How Does a VPN Work?
Essentially, a VPN creates a data tunnel between your local network and an exit point at a different location that could be thousands of miles away.
It redirects internet traffics, hides your IP address and encrypts all the data sent or received. With advanced encryption techniques, VPNs scramble data and make the data unreadable. In this sense, a VPN prevents anyone else on the network from eavesdropping on your internet activity.

Virtual Private Network Security

Security is the main reason why corporations have used VPNs for years. There are increasingly simple methods to intercept data traveling to a network. WiFi spoofing and Firesheep are two easy ways to hack information. A useful analogy is that a firewall protects your data while on the computer and a VPN protects your data on the web.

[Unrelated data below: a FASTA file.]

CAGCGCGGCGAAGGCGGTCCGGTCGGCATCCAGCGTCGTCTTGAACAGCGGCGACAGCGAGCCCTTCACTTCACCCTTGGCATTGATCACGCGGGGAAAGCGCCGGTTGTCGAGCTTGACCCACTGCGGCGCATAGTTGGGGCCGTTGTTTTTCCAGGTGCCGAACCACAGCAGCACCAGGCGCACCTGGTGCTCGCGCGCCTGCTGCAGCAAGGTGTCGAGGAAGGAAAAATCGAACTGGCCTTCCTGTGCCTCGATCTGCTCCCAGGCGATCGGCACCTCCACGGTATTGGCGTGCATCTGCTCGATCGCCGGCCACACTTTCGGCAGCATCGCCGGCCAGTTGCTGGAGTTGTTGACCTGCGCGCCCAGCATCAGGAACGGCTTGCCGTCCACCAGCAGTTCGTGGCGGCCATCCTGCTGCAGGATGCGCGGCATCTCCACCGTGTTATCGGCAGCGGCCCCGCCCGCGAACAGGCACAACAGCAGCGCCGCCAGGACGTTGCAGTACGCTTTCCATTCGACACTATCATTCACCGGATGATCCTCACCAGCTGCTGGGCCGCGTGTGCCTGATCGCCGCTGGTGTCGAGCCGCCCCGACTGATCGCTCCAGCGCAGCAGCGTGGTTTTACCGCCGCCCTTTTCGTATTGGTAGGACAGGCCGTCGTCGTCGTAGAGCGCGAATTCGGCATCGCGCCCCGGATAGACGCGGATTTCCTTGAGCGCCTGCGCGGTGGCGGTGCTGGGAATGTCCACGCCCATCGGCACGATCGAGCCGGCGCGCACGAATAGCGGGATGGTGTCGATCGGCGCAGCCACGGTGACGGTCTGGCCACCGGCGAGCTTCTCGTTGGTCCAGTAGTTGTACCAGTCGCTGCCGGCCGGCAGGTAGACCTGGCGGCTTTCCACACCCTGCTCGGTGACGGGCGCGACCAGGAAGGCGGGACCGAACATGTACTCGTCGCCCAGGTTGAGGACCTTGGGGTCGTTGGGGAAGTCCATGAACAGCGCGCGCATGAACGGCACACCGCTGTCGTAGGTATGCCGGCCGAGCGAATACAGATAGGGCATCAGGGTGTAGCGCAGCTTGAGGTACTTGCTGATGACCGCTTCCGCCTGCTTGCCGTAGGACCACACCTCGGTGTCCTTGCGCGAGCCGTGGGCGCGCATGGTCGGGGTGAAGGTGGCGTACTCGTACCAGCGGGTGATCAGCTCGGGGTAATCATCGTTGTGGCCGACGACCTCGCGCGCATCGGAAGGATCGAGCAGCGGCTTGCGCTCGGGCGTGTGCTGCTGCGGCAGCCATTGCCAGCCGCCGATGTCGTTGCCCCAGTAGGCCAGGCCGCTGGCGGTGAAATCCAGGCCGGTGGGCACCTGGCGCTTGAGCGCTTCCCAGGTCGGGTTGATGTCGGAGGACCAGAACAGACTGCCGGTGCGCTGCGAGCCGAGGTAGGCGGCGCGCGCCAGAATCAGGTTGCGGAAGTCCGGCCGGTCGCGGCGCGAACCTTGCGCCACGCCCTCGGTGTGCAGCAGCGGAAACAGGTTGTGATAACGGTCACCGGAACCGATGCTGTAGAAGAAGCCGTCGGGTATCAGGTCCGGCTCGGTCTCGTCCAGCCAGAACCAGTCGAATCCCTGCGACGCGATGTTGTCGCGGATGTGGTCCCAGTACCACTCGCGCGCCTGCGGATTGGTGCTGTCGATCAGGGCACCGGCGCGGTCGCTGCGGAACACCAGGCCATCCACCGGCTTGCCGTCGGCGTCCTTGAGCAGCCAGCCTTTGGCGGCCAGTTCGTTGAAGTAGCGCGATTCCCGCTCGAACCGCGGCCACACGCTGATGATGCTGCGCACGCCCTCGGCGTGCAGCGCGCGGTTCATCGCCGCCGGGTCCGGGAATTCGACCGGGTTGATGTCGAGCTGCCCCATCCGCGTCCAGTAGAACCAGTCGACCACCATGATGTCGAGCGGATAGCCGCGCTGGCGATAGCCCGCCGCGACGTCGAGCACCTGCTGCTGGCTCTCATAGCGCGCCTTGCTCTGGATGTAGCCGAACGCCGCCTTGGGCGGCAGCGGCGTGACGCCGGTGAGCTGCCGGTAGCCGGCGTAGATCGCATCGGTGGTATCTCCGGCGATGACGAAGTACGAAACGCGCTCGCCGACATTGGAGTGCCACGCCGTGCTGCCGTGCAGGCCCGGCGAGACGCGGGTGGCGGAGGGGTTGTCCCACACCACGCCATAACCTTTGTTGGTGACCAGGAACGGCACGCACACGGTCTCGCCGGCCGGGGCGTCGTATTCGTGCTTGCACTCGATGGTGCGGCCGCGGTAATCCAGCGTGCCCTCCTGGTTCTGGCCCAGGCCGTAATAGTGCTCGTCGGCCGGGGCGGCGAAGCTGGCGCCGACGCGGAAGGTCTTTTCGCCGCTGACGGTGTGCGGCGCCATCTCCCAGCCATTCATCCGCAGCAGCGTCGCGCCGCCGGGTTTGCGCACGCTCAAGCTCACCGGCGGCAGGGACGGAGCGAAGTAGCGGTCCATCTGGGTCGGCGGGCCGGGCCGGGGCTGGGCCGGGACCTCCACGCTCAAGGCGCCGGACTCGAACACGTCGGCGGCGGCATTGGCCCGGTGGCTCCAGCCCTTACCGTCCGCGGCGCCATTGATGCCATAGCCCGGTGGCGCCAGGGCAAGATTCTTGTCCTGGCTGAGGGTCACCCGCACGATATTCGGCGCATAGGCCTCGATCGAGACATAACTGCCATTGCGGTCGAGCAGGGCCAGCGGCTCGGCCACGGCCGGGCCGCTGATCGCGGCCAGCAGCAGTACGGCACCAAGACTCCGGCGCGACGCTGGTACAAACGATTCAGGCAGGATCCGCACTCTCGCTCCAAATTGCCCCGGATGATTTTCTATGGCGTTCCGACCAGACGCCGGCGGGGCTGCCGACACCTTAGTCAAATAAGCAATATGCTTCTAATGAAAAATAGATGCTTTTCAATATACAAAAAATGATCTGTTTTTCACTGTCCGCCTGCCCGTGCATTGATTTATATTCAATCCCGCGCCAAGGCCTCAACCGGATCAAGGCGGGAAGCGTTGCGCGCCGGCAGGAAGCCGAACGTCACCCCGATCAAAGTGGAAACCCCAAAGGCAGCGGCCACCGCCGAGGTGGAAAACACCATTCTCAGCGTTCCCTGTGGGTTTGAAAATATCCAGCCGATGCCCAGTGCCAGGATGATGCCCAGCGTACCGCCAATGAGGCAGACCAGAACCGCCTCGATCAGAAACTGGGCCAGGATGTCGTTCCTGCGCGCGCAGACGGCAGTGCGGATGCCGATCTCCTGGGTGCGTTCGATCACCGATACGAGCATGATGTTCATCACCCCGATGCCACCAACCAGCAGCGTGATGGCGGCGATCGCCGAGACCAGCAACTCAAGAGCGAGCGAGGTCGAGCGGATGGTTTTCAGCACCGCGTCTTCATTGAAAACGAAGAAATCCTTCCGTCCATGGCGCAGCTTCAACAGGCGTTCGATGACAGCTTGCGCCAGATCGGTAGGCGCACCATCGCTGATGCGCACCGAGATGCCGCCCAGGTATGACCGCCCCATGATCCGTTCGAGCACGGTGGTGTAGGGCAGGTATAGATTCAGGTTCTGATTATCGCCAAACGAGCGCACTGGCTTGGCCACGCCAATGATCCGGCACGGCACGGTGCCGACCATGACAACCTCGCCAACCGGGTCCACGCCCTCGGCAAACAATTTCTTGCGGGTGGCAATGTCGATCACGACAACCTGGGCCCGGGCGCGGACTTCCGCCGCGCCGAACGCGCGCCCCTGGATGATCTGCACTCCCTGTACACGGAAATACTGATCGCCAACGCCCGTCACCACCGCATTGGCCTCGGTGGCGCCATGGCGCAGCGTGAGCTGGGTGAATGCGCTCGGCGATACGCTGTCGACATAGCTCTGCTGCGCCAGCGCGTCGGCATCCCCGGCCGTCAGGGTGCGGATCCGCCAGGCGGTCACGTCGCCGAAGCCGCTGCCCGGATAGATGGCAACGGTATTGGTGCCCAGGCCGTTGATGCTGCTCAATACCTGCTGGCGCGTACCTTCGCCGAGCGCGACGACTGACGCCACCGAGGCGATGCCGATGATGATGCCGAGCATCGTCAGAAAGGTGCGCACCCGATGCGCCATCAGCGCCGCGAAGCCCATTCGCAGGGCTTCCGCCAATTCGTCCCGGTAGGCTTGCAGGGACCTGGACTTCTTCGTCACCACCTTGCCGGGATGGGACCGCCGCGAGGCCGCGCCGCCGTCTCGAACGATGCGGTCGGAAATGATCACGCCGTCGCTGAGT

VPNs use advanced encryption protocols and secure tunneling techniques to encapsulate all online data transfers. Most savvy computer users wouldn't dream of connecting to the Internet without a firewall and up-to-date antivirus. Evolving security threats and ever-increasing reliance on the Internet make a Virtual Private Network an essential part of well-rounded security. Integrity checks ensure that no data is lost and that the connection has not been hijacked. Since all traffic is protected, VPNs are preferred over proxies.